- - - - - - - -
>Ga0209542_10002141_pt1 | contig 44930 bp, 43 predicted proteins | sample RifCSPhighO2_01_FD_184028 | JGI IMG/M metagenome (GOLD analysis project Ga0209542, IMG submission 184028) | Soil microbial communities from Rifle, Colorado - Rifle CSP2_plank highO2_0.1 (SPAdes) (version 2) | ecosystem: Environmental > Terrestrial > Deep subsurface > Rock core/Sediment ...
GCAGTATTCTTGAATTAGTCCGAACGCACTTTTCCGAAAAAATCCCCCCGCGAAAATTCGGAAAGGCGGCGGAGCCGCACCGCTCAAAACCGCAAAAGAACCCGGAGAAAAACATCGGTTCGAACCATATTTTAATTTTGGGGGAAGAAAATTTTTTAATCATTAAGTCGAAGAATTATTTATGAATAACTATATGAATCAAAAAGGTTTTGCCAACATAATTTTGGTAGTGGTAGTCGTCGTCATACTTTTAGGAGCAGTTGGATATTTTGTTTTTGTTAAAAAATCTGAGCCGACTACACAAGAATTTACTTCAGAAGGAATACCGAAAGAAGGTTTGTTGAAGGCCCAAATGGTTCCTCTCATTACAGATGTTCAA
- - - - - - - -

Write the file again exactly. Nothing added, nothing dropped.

>Ga0209542_10002141_pt1 | contig 44930 bp, 43 predicted proteins | sample RifCSPhighO2_01_FD_184028 | JGI IMG/M metagenome (GOLD analysis project Ga0209542, IMG submission 184028) | Soil microbial communities from Rifle, Colorado - Rifle CSP2_plank highO2_0.1 (SPAdes) (version 2) | ecosystem: Environmental > Terrestrial > Deep subsurface > Rock core/Sediment ...
GCAGTATTCTTGAATTAGTCCGAACGCACTTTTCCGAAAAAATCCCCCCGCGAAAATTCGGAAAGGCGGCGGAGCCGCACCGCTCAAAACCGCAAAAGAACCCGGAGAAAAACATCGGTTCGAACCATATTTTAATTTTGGGGGAAGAAAATTTTTTAATCATTAAGTCGAAGAATTATTTATGAATAACTATATGAATCAAAAAGGTTTTGCCAACATAATTTTGGTAGTGGTAGTCGTCGTCATACTTTTAGGAGCAGTTGGATATTTTGTTTTTGTTAAAAAATCTGAGCCGACTACACAAGAATTTACTTCAGAAGGAATACCGAAAGAAGGTTTGTTGAAGGCCCAAATGGTTCCTCTCATTACAGATGTTCAA